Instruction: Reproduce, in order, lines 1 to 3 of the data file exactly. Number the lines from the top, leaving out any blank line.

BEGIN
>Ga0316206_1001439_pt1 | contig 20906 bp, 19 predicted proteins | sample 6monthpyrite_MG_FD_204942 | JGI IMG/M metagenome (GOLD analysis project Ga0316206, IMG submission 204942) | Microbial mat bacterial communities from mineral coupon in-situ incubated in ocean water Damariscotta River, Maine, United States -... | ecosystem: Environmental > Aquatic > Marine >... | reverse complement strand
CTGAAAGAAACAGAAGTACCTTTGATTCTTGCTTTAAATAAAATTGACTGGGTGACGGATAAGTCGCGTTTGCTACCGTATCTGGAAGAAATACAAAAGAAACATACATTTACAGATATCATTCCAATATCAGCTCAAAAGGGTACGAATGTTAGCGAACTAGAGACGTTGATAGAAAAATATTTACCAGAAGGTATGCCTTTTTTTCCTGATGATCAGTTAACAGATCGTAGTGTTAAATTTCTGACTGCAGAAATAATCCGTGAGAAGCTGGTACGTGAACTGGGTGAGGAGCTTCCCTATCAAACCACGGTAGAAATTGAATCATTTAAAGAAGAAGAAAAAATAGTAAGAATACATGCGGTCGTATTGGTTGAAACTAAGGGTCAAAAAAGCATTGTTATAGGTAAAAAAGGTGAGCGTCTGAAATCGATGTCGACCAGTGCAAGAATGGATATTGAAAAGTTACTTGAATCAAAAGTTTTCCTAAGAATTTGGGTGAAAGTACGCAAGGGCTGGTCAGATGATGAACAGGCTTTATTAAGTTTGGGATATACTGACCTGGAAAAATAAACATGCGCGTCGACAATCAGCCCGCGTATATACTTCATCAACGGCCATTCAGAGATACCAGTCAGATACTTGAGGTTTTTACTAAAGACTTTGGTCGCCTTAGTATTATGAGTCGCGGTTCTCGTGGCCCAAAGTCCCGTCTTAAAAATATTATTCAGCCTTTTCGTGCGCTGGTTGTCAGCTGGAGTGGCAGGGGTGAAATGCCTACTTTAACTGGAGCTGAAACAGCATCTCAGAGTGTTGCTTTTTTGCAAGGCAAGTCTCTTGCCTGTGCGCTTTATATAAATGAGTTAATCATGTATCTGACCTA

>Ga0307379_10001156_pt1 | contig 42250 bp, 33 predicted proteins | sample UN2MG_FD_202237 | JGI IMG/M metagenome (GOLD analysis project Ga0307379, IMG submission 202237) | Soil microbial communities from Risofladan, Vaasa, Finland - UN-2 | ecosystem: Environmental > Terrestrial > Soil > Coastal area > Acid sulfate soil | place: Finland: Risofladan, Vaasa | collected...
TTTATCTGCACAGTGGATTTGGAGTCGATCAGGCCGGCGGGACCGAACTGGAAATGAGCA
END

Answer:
>Ga0316206_1001439_pt1 | contig 20906 bp, 19 predicted proteins | sample 6monthpyrite_MG_FD_204942 | JGI IMG/M metagenome (GOLD analysis project Ga0316206, IMG submission 204942) | Microbial mat bacterial communities from mineral coupon in-situ incubated in ocean water Damariscotta River, Maine, United States -... | ecosystem: Environmental > Aquatic > Marine >... | reverse complement strand
CTGAAAGAAACAGAAGTACCTTTGATTCTTGCTTTAAATAAAATTGACTGGGTGACGGATAAGTCGCGTTTGCTACCGTATCTGGAAGAAATACAAAAGAAACATACATTTACAGATATCATTCCAATATCAGCTCAAAAGGGTACGAATGTTAGCGAACTAGAGACGTTGATAGAAAAATATTTACCAGAAGGTATGCCTTTTTTTCCTGATGATCAGTTAACAGATCGTAGTGTTAAATTTCTGACTGCAGAAATAATCCGTGAGAAGCTGGTACGTGAACTGGGTGAGGAGCTTCCCTATCAAACCACGGTAGAAATTGAATCATTTAAAGAAGAAGAAAAAATAGTAAGAATACATGCGGTCGTATTGGTTGAAACTAAGGGTCAAAAAAGCATTGTTATAGGTAAAAAAGGTGAGCGTCTGAAATCGATGTCGACCAGTGCAAGAATGGATATTGAAAAGTTACTTGAATCAAAAGTTTTCCTAAGAATTTGGGTGAAAGTACGCAAGGGCTGGTCAGATGATGAACAGGCTTTATTAAGTTTGGGATATACTGACCTGGAAAAATAAACATGCGCGTCGACAATCAGCCCGCGTATATACTTCATCAACGGCCATTCAGAGATACCAGTCAGATACTTGAGGTTTTTACTAAAGACTTTGGTCGCCTTAGTATTATGAGTCGCGGTTCTCGTGGCCCAAAGTCCCGTCTTAAAAATATTATTCAGCCTTTTCGTGCGCTGGTTGTCAGCTGGAGTGGCAGGGGTGAAATGCCTACTTTAACTGGAGCTGAAACAGCATCTCAGAGTGTTGCTTTTTTGCAAGGCAAGTCTCTTGCCTGTGCGCTTTATATAAATGAGTTAATCATGTATCTGACCTA

>Ga0307379_10001156_pt1 | contig 42250 bp, 33 predicted proteins | sample UN2MG_FD_202237 | JGI IMG/M metagenome (GOLD analysis project Ga0307379, IMG submission 202237) | Soil microbial communities from Risofladan, Vaasa, Finland - UN-2 | ecosystem: Environmental > Terrestrial > Soil > Coastal area > Acid sulfate soil | place: Finland: Risofladan, Vaasa | collected...